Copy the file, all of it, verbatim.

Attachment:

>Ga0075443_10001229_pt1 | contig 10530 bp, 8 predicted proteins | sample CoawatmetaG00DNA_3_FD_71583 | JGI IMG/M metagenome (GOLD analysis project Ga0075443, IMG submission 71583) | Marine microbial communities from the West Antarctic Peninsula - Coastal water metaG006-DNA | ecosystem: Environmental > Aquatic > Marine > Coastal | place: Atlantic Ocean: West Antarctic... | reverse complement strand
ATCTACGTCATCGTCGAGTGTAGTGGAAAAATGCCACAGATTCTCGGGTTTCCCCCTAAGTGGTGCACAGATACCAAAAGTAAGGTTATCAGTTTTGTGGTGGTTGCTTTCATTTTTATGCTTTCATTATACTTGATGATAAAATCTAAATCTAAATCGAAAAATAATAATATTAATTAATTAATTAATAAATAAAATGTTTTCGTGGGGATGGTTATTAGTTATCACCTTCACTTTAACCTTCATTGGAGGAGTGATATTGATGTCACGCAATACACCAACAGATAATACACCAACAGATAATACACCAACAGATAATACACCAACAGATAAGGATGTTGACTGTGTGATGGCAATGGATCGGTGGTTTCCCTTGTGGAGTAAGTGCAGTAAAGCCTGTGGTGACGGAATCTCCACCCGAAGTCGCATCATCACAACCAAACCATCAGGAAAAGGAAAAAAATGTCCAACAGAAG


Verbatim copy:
>Ga0075443_10001229_pt1 | contig 10530 bp, 8 predicted proteins | sample CoawatmetaG00DNA_3_FD_71583 | JGI IMG/M metagenome (GOLD analysis project Ga0075443, IMG submission 71583) | Marine microbial communities from the West Antarctic Peninsula - Coastal water metaG006-DNA | ecosystem: Environmental > Aquatic > Marine > Coastal | place: Atlantic Ocean: West Antarctic... | reverse complement strand
ATCTACGTCATCGTCGAGTGTAGTGGAAAAATGCCACAGATTCTCGGGTTTCCCCCTAAGTGGTGCACAGATACCAAAAGTAAGGTTATCAGTTTTGTGGTGGTTGCTTTCATTTTTATGCTTTCATTATACTTGATGATAAAATCTAAATCTAAATCGAAAAATAATAATATTAATTAATTAATTAATAAATAAAATGTTTTCGTGGGGATGGTTATTAGTTATCACCTTCACTTTAACCTTCATTGGAGGAGTGATATTGATGTCACGCAATACACCAACAGATAATACACCAACAGATAATACACCAACAGATAATACACCAACAGATAAGGATGTTGACTGTGTGATGGCAATGGATCGGTGGTTTCCCTTGTGGAGTAAGTGCAGTAAAGCCTGTGGTGACGGAATCTCCACCCGAAGTCGCATCATCACAACCAAACCATCAGGAAAAGGAAAAAAATGTCCAACAGAAG